is contoured from head to knees, is molded into the car's body. Passengers ride between
the two front wheels for maximum side-intrusion protection. A solid bulkhead forms the
rear of the cockpit where it also serves as a roll-member.
Driving Tri-Magnum is as unique as the vehicle itself. Shifting is done with the
jet-fighter-style control stick that emerges from the floor between the occupants. The
control stick carries the handlebar controls from the motorcycle, which are now stacked
back-to-back against each other (one from each side of the handlebar) where they are
within easy reach. The motorcycle clutch lever is also mounted on the control stick. To
shift gears, grab the control stick, squeeze the clutch lever, then move the stick either
forward or rearward, depending on whether you are up-shifting or down-shifting. The stick
is connected via a short link to the foot-lever that is normally used to shift gears on
the motorcycle, so the shift pattern is identical. Accelerator and brake pedals are
mounted on the floor, just like those of a conventional automobile.
Due to its forward-biased center of gravity, Tri-Magnum understeers, just like most
conventional automobiles. Pushed in a turn, she will float to the outside, rather
than spin out, unless of course you push past its limits. During a three-wheel-locked stop, Tri-Magnum's rear floats slightly to one
side, then rights itself and floats slightly to the other side, with no tendency to swap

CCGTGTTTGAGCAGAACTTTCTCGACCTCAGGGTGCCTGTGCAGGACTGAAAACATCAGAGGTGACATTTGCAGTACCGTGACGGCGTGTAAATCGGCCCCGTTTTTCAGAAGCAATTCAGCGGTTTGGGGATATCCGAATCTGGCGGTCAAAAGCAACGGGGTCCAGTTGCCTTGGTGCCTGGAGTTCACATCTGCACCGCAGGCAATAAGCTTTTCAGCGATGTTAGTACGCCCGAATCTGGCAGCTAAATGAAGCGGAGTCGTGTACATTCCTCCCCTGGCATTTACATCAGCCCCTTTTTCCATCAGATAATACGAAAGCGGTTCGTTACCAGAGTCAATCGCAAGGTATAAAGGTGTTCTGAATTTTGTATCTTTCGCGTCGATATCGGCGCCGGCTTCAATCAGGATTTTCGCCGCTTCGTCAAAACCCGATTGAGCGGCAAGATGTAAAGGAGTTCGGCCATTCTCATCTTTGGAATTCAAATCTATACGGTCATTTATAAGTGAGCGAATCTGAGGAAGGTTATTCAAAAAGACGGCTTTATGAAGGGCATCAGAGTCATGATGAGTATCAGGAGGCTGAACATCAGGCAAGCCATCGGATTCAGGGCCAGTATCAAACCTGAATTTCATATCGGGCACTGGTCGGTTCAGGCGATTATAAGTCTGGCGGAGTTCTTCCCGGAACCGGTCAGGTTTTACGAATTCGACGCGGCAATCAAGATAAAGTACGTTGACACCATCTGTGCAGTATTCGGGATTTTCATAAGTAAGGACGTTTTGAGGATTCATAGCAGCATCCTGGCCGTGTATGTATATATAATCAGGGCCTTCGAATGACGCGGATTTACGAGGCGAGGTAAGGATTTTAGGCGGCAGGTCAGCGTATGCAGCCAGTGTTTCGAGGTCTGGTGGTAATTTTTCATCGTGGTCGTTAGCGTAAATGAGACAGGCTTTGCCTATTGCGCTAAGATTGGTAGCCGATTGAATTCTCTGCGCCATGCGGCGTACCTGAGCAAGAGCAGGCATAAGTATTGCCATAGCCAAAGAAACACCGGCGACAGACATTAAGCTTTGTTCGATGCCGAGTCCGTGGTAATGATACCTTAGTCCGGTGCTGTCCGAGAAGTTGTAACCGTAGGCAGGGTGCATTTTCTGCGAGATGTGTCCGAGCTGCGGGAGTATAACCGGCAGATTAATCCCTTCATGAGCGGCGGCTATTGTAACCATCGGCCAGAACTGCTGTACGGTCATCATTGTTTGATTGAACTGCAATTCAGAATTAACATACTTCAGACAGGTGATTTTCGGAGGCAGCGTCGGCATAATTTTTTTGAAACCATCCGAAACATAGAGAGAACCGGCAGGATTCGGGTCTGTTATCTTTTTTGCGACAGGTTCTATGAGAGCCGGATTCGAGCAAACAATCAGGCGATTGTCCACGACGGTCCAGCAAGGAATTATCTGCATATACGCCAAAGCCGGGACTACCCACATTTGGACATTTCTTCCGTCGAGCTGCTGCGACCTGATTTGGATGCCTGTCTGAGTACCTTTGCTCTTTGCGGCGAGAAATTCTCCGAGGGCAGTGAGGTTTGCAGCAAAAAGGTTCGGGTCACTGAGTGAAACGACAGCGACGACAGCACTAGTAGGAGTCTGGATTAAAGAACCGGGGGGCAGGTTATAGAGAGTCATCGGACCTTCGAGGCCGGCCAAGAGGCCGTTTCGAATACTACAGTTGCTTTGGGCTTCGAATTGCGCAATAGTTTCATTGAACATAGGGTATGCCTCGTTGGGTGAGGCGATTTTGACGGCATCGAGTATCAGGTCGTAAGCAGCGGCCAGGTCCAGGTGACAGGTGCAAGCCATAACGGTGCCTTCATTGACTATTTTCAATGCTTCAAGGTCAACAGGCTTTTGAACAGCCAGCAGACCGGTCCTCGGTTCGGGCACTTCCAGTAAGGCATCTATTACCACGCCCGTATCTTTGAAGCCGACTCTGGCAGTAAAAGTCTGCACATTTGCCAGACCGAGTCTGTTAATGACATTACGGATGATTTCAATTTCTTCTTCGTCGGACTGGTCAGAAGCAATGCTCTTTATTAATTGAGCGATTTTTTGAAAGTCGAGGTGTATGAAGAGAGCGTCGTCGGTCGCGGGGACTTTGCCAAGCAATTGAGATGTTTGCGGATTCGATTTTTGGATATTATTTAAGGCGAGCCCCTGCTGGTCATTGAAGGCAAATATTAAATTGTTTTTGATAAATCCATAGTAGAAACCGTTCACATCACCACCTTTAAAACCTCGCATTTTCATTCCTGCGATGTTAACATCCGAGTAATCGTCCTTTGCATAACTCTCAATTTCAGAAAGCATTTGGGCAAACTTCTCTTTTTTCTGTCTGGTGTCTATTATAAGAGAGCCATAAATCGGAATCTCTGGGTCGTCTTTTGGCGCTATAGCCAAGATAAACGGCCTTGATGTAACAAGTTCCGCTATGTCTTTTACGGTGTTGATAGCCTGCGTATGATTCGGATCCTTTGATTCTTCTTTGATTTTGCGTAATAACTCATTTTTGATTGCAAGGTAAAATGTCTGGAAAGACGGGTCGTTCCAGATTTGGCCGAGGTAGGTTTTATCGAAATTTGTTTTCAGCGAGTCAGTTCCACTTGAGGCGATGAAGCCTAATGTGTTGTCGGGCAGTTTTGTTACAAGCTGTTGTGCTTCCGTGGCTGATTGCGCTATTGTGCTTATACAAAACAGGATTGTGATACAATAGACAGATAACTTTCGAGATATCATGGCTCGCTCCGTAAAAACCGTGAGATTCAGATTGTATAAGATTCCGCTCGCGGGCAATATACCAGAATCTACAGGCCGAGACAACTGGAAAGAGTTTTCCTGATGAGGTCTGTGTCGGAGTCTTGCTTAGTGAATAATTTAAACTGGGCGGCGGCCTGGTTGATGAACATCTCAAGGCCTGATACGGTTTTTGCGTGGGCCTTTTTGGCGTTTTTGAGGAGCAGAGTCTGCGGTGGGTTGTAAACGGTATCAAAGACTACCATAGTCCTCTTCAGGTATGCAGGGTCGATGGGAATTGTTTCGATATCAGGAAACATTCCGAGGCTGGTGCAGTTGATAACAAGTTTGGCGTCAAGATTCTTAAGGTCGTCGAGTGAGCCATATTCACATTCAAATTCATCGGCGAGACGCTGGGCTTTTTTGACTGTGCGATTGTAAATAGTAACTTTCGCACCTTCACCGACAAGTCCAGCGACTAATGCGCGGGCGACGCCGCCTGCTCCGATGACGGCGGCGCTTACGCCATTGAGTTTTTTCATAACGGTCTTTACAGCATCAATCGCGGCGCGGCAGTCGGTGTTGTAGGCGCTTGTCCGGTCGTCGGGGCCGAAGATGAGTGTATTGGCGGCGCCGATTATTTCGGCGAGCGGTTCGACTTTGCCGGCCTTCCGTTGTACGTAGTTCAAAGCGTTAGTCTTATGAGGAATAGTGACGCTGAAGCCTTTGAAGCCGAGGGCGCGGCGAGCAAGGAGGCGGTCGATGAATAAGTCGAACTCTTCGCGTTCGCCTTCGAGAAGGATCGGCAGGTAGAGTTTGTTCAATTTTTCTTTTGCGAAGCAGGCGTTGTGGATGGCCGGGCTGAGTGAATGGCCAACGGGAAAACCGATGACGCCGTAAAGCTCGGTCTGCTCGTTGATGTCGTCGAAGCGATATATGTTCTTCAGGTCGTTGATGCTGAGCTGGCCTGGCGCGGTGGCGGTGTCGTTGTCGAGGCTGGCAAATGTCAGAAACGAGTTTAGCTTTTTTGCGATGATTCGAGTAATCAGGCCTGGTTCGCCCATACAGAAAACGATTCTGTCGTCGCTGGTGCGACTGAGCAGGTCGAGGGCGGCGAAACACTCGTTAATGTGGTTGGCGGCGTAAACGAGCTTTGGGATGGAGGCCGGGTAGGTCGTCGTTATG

ends. Because of its low center of gravity, which is located forward near the side-by-side
wheels, the margin of safety against rollover is equivalent to a standard four-wheel family sedan.
Tri-Magnum was featured on the cover of Mechanix Illustrated magazine.
Click on the link in this sentence for more information on three-wheeler
handling dynamics. Click on this link for information on the FRP/foam composite used to build the body.
Length: 146-1/2 inch
Width: 65 inch
Height: 42 inch
Tread: 58 inch
Front Brakes: Drum
Curb Weight: 1125 lbs
Ground Clearance: 4-1/2 inch
Turning Circle: 32 feet
Fuel Capacity: 4-1/2 gallons
Seating: Two, side-by-side
Power Train: Kawasaki KZ900 (or Honda
Gold Wing, preferably with electric
Power: 81hp @ 8500rpm (according to the
Transmission: 5-speed, constant mesh,
return shift (motorcycle transmission)
Front Suspension: VW Beetle
Construction Cost: Approximately $3500,
plus the cost of the motorcycle used as a
The New Edition of Tri-Magnum Plans Includes:
- Expanded, 80-page,
large-format construction manual with over 130 photos and
- The manual describes
how to set up the motorcycle, and how to build the body, and install
widows, hinges, and all of the other items that go into this specially
- There is a new chapter on three wheel vehicle dynamics.
- Plans provide complete information on one-off construction using urethane foam.
- Plans include a set of 13 large, 17 x 22 inch drawings.
**If you've ever
wanted to build a special vehicle of your own design, the Tri-Magnum
plans will be an invaluable aid.